Council to vote on forming community center task forceIts been talked about. Hemmed about. Hawed about.
By: Jon Avise, South Washington County Bulletin
Its been talked about. Hemmed about. Hawed about.
Now Cottage Grove city officials appear set to do something about a long-discussed community center, having proposed a two-year planning process earlier this month that awaits city council approval.
City council members will vote Wednesday on the creation of a community center task force that would be charged with figuring out what a municipal activity center would include.
Mayor Myron Bailey said the group would establish what the scope of a community center should be, whether private involvement is desired or required, and if, in fact, Cottage Grove should move ahead with a facility.
The new mayor said he wants wide community involvement in the task force that could begin meeting next month, if approved. The city’s tentative work plan calls for 25 task force members, with representation ranging from the Cottage Grove Athletic Association to School District 833 to area nonprofit agencies.
“We want to hear, and have participation, from a variety of groups” during the planning process, Bailey said, to better understand what the community wants in the facility. “It isn’t that we want people that are just pro-community center.”
The creation of the task force would represent the first small step on the two-year work plan outlined by city officials, and the first formal move after years of community center discussion.
The ultimate goal, Bailey said, is to receive a final report, including conceptual drawings, locations and cost, and a recommendation on how to proceed — or not proceed — by April 2011.
City administrator Ryan Schroeder said he initially thought two years would be “a long time to keep people interested.” But two years seems an appropriate time frame considering the task before the group, he said.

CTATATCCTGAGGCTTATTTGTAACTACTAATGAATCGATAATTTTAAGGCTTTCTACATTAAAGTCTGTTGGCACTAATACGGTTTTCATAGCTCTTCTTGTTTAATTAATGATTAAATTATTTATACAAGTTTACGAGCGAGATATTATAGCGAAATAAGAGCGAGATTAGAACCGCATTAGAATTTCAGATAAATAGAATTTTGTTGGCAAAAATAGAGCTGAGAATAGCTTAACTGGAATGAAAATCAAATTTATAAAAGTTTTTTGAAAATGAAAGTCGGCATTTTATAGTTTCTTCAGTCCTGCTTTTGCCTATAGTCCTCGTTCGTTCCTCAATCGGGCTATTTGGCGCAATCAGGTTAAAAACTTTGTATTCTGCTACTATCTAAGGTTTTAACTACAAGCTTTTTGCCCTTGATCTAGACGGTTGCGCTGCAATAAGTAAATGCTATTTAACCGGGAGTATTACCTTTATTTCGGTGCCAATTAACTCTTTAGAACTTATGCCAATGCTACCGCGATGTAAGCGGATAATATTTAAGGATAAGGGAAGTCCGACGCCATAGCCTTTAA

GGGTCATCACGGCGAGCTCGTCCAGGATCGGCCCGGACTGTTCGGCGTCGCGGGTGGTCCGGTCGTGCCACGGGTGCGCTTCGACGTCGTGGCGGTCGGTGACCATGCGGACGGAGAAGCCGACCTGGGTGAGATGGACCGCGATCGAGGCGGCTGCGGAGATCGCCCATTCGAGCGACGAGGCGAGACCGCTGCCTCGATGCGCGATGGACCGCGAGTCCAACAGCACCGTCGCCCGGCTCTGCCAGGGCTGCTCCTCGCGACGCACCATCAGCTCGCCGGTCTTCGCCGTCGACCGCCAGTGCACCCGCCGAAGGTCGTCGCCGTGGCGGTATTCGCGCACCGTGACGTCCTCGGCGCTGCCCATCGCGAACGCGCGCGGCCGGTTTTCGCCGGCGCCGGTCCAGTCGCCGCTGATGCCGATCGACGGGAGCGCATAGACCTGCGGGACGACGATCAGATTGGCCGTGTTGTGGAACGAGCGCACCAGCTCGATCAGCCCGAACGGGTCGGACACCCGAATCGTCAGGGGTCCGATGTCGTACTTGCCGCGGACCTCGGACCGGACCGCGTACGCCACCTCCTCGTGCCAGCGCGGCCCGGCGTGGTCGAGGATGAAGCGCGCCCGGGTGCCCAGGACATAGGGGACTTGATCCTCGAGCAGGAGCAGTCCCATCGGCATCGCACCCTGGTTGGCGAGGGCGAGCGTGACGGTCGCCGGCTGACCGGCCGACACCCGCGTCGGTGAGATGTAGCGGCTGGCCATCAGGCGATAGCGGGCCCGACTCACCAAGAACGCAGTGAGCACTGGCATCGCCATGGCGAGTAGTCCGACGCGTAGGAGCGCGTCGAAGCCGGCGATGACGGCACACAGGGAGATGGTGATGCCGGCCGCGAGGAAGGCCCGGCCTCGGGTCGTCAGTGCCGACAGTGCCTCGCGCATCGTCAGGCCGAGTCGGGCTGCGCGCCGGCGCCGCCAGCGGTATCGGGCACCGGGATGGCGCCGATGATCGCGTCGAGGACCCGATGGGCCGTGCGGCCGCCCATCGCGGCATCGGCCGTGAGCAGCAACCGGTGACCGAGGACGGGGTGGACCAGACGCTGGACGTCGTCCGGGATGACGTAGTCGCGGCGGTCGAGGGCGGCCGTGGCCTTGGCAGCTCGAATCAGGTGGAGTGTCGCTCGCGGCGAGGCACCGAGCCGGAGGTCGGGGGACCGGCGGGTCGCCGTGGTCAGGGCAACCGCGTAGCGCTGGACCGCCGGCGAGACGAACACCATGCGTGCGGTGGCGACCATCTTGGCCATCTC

Task forces for large-scale projects aren’t uncommon — a group of citizens and city staff met for two years laying out the East Ravine Master Plan before it was approved in 2006.
“You don’t want to rush this sort of thing,” Schroeder said, noting there’s no particular need to move quickly.
Looking past the current economy
With a sinking economy and squeezed city budget, construction of a community center in the near-term isn’t a possibility, officials say.
The goal, Schroeder said, is to have a plan ready before the economy begins to recover so the city can move quickly when it does.
Bailey acknowledged he would not ask residents to support building a community center until economic conditions improve. But now, he says, is the time to plan ahead.
“I think the timing is perfect,” Bailey said, “because you’ve got to look past the current economic crisis.”
Up-front construction costs, though, may not be the biggest financial question facing a Cottage Grove community center. Schroeder said yearly operating expenses are the bigger concern, far outpacing the initial impact to the city.
That’s why, Bailey says, he favors partnering with a private entity to operate a community center.
Bailey said he’s impressed with Maple Grove’s community center, an 11-year-old facility that draws 750,000 annual visitors. There, the city has teamed up with health club chain Life Time Fitness to provide some services.
Maple Grove parks and recreation director Terry Just said during the planning process city officials realized there wasn’t enough funding to include everything the community task force wanted.
So the city constructed its community center — a building that now includes a swimming pool, teen center, meeting rooms and two ice sheets — without a fitness center, instead waiting for a private health club to construct one adjacent to the facility.
“When they came in they attached right where we had planned, and built a walkway between the two buildings so it’s very easy to walk between the two,” Just said last week. “It’s like a mall … You’ve got two separate operations but easy connection.”
Schroeder said the Maple Grove model is just one way to team up with a private business, saying the task force would look at multiple ways to share costs and services in a public-private partnership.
“It’s as common to do it that way (as it is) to do it on your own, and I think it will become more common as time passes,” Schroeder said.